After the Wedding (Efter Brylluppet) Review
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Faced with an enormous budgetary crisis, Jacob (Mads Mikkelsen) departs for Copenhagen to secure funding for the orphanage he manages in India. His potential benefactor is Jørgen (Rolf Lassgård), a man whose opulent lifestyle Jacob finds disgusting. Rather than immediately approve or dismiss Jacob’s proposal, Jørgen invites him to attend his daughter’s wedding. Although he puts up with the businessman’s delayed decision, Jacob bristles at being obligated to Jørgen’s whims. Nevertheless, in After the Wedding, Jacob does what he believes will allow him to help the orphans.

But is there a larger game at work? It’s uncommon for a stranger—and a visibly hostile one at that—to be invited to a business associate’s lavish wedding. Jacob begins to think something is amiss when he recognizes someone. Jørgen’s wife Helene (Sidse Babett Knudsen) is a lover from Jacob’s tormented past, and there’s the strong possibility that the bride, Anna (Stine Fischer Christensen), might be his biological daughter. The fallout of any potential revelations could ruin everyone’s lives.

As in her 2004 film about love and war (Brothers), director Susanne Bier takes a soap opera plot and wrings every last ounce of human emotion out of it. After the Wedding’s anguished portrait of family, charity, and mortality peels back layers in the characters that defy their easy categorization. At face value, Jacob would appear to be noble and compassionate, while Jørgen is manipulative and uncaring, but as plot strands unwind, it becomes harder to tell whose heart is larger.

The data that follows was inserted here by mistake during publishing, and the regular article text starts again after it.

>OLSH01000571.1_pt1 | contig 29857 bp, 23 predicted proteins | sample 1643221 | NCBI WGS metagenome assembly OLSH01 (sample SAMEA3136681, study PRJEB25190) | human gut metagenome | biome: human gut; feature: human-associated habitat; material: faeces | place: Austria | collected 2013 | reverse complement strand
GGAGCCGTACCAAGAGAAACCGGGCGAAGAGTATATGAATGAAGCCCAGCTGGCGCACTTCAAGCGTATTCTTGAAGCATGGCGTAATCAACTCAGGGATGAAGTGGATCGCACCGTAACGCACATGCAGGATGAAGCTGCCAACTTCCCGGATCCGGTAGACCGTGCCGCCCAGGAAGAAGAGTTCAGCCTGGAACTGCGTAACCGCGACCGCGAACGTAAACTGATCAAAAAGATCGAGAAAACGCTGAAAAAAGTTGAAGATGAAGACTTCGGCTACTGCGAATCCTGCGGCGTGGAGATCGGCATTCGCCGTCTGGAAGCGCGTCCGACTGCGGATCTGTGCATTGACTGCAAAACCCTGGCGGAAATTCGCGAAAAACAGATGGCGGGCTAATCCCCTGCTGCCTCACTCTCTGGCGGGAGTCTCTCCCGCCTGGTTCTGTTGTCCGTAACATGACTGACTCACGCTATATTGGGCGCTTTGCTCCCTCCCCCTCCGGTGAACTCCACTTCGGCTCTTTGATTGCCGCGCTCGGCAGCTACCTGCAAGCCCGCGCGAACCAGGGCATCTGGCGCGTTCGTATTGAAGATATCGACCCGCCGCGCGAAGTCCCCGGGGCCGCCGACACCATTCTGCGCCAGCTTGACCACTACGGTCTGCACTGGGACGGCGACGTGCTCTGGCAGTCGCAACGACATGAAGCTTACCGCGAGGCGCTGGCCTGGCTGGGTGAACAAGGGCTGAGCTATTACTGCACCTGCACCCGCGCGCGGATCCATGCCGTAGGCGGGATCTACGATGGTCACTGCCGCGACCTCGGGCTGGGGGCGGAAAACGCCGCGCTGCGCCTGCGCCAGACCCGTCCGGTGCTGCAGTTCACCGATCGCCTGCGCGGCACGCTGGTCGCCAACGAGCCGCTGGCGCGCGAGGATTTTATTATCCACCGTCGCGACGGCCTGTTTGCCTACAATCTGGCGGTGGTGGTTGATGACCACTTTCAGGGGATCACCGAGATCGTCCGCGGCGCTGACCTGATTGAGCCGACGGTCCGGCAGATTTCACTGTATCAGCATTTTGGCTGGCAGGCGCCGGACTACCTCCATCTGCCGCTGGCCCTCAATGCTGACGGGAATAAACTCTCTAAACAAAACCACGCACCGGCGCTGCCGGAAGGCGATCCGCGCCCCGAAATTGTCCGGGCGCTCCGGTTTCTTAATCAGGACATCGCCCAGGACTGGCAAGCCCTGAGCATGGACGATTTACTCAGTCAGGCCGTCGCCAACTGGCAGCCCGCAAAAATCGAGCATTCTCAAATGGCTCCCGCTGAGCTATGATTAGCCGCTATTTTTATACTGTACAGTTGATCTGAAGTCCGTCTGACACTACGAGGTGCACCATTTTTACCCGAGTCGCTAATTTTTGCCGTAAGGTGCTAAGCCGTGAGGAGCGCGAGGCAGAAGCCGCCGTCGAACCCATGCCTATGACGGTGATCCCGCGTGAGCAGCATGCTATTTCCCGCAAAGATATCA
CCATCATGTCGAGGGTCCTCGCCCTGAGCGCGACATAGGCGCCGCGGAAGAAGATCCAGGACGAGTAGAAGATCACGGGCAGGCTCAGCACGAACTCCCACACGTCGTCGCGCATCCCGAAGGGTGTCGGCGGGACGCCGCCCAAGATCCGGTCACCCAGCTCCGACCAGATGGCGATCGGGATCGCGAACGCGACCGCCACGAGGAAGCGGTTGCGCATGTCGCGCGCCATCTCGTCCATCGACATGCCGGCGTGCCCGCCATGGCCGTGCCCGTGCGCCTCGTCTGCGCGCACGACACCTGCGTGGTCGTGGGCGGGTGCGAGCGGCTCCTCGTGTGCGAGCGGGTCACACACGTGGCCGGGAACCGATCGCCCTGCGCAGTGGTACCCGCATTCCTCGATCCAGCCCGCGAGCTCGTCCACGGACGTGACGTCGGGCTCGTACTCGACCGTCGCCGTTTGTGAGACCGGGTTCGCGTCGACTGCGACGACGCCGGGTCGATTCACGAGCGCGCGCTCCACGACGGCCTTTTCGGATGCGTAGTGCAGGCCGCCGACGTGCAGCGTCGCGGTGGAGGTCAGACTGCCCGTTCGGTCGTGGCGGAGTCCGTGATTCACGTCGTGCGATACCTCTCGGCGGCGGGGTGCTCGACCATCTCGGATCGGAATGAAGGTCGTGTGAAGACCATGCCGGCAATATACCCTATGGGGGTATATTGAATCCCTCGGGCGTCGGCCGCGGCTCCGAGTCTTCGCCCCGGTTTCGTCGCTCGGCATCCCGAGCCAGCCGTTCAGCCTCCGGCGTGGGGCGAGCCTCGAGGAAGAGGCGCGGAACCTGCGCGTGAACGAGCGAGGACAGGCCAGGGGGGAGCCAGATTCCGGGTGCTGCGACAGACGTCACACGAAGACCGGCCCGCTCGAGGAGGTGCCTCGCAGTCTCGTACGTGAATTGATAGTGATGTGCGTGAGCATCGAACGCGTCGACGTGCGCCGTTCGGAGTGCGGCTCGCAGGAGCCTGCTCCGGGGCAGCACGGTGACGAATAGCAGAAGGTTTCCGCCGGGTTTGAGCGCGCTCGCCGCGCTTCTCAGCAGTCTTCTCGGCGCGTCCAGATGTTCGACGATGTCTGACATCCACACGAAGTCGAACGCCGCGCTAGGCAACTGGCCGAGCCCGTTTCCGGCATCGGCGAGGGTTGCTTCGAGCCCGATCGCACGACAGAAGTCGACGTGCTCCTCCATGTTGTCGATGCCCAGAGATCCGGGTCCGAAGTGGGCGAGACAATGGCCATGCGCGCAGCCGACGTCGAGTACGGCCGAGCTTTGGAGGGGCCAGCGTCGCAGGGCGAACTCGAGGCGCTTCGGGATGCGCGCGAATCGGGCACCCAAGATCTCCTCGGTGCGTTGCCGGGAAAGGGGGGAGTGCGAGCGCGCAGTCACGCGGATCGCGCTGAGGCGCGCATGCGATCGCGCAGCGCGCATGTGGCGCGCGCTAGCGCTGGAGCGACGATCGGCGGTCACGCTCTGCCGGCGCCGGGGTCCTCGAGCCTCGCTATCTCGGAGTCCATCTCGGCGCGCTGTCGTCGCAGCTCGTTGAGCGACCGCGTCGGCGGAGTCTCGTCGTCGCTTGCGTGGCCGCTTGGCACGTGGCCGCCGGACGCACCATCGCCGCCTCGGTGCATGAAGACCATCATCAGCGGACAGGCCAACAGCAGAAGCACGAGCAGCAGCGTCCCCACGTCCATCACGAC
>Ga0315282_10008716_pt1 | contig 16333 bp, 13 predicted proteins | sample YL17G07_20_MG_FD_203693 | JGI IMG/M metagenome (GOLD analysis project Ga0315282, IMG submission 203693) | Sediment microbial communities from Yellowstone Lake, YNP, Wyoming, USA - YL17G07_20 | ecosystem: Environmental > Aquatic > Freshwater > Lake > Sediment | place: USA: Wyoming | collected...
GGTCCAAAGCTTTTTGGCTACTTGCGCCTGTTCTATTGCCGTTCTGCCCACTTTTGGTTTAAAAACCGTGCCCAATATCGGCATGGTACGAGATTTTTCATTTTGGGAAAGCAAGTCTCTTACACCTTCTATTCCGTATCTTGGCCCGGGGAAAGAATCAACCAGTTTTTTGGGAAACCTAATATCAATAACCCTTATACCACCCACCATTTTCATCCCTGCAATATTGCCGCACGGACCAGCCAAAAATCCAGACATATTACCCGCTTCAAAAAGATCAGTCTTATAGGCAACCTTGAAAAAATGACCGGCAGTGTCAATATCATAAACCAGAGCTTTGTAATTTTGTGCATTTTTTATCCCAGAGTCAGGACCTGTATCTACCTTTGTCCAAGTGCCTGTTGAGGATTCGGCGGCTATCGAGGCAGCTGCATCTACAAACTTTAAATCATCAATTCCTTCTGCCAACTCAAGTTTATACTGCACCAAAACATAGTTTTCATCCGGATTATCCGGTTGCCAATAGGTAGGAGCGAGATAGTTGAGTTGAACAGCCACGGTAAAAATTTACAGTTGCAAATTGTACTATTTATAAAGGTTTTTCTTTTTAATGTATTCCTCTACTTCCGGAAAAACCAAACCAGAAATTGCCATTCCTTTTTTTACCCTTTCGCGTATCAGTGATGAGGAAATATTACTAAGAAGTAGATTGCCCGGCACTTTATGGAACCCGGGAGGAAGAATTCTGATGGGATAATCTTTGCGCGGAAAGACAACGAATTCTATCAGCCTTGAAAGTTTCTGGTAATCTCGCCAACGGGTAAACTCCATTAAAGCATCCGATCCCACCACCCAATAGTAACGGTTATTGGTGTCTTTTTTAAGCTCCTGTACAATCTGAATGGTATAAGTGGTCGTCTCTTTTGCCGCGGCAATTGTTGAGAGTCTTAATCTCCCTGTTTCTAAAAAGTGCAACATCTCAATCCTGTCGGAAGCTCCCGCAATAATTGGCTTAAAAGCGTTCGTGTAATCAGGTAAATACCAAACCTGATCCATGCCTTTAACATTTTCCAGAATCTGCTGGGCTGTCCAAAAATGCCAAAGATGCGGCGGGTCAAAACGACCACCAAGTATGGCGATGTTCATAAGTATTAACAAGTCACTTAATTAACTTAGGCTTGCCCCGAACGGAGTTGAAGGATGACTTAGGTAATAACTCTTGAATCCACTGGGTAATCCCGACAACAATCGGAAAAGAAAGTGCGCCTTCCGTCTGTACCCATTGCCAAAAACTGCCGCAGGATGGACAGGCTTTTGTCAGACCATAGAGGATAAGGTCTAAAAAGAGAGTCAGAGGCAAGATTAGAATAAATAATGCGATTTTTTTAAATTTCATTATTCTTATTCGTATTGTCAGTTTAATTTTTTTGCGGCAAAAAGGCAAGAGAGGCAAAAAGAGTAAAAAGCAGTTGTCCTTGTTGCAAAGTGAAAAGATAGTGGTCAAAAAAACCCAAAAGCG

After the Wedding explores what it means to sacrifice for those you love and those who need you. Jacob feels almost nothing but contempt for the privileged in Denmark, especially since he’s acquainted with the basic struggles of people in India. Yet is he acting out of selfishness or self-righteousness by resisting to provide comfort in his homeland? Films about inspirational figures, particularly those focused on classroom saviors, invariably present rose-colored visions of supreme goodness without detailing the toll on personal lives. What good is charity to others if none exists for those who are closest? Bier’s invitation to look closer, expressed through recurring close-ups of eyes, doesn’t challenge what’s on the surface so much as it searches for core truths.

Mikkelsen’s and Lassgård’s performances command this potent drama. Mikkelsen’s dour appearance and cheekbones that could cut glass give him a severe look in contrast to his deep emotional reservoir. The film derives much satisfaction from the softening of his hard exterior. Lassgård owns After the Wedding’s most affecting scene. His momentary breakdown about his future is as searing as anything in an Ingmar Bergman film. The existential despair is painful to watch as Lassgård wails to his wife and the universe.

The journey in After the Wedding may not lead to a honeymoon, but Bier’s unflinching and incisive observations about human connection are rewarding all the same.

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